NEWTOWN, Conn. — A year later, inside the big house on Berkshire Road, dolls fill the shelves of a living room and flowers and rainbows decorate a kitchen window, next to a little girl’s name: Avielle.
Outside, Christmas lights shimmer again. But so, too, do the 26 bronze stars that sit atop the local firehouse, one for each adult and child gunned down at a school.
In so many ways, this is a place frozen in time. Ribbons of green — the Sandy Hook Elementary School color — stay tied to mailboxes and storefronts, just as a curly-haired girl smiles from a framed photograph that remains atop a mantel inside Jeremy Richman’s home.
People might assume the hurt that accompanies tragedy fades with time. But, said Richman, who last Dec. 14 lost his only child, “I miss Avielle more every day.”
It’s been a painful and frenetic year for all of Newtown. From horror came despair and attempts at moving beyond one of the nation’s deadliest shootings. There were the logistics of recovery to tend to and decisions about whether to raze the school.
The Labor Day parade marched on, and as foliage turned red and yellow, survivors filed back into school with shaky assurances they would be safe.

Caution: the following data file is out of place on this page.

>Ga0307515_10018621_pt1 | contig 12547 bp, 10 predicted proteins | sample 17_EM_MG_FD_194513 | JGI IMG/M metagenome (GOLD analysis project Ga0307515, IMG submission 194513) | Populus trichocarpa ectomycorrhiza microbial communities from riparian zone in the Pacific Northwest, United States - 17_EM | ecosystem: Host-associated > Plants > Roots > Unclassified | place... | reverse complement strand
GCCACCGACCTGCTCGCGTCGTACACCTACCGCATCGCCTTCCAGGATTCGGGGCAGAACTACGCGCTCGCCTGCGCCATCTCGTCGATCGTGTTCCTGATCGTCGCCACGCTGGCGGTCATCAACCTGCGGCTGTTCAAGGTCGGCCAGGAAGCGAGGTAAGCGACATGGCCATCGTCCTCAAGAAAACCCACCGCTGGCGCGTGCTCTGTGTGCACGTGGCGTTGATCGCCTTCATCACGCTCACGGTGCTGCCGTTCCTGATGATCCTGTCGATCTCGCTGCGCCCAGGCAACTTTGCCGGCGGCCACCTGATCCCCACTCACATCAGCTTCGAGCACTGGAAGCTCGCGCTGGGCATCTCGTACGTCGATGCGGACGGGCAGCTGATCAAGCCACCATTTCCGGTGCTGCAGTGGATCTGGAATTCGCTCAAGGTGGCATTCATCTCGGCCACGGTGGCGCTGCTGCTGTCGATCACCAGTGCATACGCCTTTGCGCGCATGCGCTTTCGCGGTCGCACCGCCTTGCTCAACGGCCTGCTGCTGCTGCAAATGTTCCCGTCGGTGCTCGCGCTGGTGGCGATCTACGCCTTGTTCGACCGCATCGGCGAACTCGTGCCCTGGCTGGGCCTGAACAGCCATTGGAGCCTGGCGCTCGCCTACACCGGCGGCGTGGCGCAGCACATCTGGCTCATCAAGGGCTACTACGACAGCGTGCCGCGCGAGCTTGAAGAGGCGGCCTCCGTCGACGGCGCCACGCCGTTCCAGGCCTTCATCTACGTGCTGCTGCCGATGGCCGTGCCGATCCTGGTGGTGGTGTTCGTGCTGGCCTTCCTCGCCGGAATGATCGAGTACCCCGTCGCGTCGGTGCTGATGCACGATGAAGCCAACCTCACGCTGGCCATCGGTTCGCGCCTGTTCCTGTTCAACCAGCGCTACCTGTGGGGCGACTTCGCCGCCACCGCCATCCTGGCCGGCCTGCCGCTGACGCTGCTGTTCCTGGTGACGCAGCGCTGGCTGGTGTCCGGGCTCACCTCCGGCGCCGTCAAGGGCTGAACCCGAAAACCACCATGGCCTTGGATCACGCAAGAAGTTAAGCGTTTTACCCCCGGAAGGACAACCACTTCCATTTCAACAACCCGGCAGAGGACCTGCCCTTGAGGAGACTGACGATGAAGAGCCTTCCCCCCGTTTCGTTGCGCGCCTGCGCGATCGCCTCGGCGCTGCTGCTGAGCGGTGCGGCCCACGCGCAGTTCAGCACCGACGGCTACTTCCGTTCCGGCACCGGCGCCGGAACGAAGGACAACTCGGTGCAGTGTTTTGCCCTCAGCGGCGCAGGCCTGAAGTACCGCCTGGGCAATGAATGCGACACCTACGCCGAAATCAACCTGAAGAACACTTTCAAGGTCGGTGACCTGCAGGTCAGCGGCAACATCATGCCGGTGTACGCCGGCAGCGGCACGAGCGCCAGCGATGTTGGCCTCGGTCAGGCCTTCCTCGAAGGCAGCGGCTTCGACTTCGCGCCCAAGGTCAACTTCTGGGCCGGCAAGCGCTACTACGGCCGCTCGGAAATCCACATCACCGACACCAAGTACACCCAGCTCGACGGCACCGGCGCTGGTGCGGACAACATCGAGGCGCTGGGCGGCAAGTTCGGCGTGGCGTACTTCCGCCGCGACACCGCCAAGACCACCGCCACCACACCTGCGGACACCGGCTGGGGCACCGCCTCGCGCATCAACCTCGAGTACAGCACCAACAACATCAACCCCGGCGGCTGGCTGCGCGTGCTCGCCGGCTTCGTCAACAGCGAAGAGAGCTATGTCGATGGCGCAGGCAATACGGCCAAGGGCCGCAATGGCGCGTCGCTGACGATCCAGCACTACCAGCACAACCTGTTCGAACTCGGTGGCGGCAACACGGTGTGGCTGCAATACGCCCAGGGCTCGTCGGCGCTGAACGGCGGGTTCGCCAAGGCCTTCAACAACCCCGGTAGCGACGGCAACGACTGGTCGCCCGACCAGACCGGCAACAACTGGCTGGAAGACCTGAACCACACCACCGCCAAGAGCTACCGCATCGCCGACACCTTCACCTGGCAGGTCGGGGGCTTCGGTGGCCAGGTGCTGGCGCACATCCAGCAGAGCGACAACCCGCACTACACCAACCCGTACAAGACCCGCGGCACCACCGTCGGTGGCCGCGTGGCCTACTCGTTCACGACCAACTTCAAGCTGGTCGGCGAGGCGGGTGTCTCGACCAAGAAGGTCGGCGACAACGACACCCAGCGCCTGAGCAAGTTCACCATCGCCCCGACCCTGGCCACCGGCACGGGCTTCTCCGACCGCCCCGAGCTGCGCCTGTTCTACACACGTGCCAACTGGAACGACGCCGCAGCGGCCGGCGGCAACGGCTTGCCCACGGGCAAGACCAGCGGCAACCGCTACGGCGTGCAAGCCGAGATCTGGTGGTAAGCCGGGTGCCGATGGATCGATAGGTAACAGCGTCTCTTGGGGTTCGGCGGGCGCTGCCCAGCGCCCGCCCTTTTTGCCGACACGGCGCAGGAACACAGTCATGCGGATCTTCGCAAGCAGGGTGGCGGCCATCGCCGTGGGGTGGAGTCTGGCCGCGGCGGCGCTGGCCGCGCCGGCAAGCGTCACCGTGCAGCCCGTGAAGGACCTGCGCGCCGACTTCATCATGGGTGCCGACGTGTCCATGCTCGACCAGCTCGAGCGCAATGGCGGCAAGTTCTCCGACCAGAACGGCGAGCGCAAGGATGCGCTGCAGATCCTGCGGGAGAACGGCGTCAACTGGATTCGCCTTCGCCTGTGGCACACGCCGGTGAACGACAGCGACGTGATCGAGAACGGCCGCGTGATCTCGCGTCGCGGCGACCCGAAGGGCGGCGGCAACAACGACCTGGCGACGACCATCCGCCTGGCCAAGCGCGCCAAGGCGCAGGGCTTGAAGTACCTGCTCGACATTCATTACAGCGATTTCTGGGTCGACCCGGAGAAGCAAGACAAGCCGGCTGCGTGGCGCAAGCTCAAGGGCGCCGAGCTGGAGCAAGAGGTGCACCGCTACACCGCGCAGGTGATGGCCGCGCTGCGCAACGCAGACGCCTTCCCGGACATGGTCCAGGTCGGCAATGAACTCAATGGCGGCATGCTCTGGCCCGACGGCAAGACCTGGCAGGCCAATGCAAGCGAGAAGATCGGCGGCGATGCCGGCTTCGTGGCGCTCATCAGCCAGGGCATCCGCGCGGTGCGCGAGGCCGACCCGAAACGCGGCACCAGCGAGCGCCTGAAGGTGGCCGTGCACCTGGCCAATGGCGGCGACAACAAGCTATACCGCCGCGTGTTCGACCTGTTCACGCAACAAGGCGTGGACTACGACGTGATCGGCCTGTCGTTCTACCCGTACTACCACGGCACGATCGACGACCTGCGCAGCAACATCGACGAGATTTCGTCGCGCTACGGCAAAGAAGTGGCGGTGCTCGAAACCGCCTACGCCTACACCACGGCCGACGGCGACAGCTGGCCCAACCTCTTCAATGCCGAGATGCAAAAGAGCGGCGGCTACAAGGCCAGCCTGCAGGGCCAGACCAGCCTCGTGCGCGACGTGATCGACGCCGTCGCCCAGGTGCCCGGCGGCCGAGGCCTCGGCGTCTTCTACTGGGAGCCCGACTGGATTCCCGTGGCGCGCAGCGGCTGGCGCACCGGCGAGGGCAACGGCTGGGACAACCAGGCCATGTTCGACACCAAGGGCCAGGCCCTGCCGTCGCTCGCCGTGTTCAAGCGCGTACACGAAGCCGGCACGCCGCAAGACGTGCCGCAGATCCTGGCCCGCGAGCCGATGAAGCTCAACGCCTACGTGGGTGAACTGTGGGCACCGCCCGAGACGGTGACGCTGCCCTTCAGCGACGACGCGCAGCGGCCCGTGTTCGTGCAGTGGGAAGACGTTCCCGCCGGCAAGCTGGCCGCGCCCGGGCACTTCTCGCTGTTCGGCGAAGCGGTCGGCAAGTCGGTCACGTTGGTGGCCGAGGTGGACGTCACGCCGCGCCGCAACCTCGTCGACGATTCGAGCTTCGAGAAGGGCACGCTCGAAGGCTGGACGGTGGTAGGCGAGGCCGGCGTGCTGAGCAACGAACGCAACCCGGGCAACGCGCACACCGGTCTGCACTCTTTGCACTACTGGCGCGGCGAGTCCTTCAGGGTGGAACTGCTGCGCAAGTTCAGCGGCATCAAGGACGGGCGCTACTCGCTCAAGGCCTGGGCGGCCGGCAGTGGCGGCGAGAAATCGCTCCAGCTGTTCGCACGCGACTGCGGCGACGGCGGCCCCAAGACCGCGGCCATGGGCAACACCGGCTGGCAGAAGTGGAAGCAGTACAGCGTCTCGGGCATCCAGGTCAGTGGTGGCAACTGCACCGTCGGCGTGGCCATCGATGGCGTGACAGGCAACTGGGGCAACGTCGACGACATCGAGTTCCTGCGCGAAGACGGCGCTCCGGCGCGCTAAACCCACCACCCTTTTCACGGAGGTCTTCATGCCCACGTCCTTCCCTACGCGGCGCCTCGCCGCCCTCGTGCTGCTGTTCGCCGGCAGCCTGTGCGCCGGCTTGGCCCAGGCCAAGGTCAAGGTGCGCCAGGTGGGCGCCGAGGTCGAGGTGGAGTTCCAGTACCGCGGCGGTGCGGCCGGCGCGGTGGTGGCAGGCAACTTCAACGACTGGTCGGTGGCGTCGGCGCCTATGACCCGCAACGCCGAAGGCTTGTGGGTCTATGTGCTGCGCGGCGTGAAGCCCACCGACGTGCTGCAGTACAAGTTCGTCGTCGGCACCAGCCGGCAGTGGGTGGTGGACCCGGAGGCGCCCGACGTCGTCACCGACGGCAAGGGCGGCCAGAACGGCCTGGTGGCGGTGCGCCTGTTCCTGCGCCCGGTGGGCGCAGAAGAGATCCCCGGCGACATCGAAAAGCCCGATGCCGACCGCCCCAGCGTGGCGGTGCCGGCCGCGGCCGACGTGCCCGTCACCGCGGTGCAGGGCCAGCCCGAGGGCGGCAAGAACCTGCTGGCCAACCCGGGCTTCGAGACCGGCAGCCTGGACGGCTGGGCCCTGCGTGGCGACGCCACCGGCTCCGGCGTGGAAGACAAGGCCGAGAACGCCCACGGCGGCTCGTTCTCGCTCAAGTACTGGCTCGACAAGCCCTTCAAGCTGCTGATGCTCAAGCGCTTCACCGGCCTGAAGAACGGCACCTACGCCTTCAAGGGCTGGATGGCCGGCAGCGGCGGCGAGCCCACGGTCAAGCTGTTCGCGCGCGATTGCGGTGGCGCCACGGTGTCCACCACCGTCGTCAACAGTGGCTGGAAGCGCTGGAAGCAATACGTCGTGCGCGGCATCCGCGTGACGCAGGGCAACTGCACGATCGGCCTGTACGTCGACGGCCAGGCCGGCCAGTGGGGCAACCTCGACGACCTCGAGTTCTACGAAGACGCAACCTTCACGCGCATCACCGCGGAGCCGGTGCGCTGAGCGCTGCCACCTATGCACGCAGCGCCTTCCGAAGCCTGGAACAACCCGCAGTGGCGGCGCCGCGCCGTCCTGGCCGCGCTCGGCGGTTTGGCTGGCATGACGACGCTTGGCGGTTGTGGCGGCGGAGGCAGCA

Now, the people of Newtown are bracing for the day everyone here calls 12/14.
“For us, it’s not an event. It’s something we live with every single day of our lives,” said Newtown First Selectman E. Patricia Llodra, who called together a panel of community leaders, mental health experts, clergy members and residents to consider what to do about the anniversary of the Sandy Hook shooting. They decided not to host any formal remembrances. Llodra and the victims’ families have urged people to mark the date with acts of kindness.
They will do what they’ve done for a year: balance trying to remember with wanting to forget, and help one another cope with seasons’ worth of grief.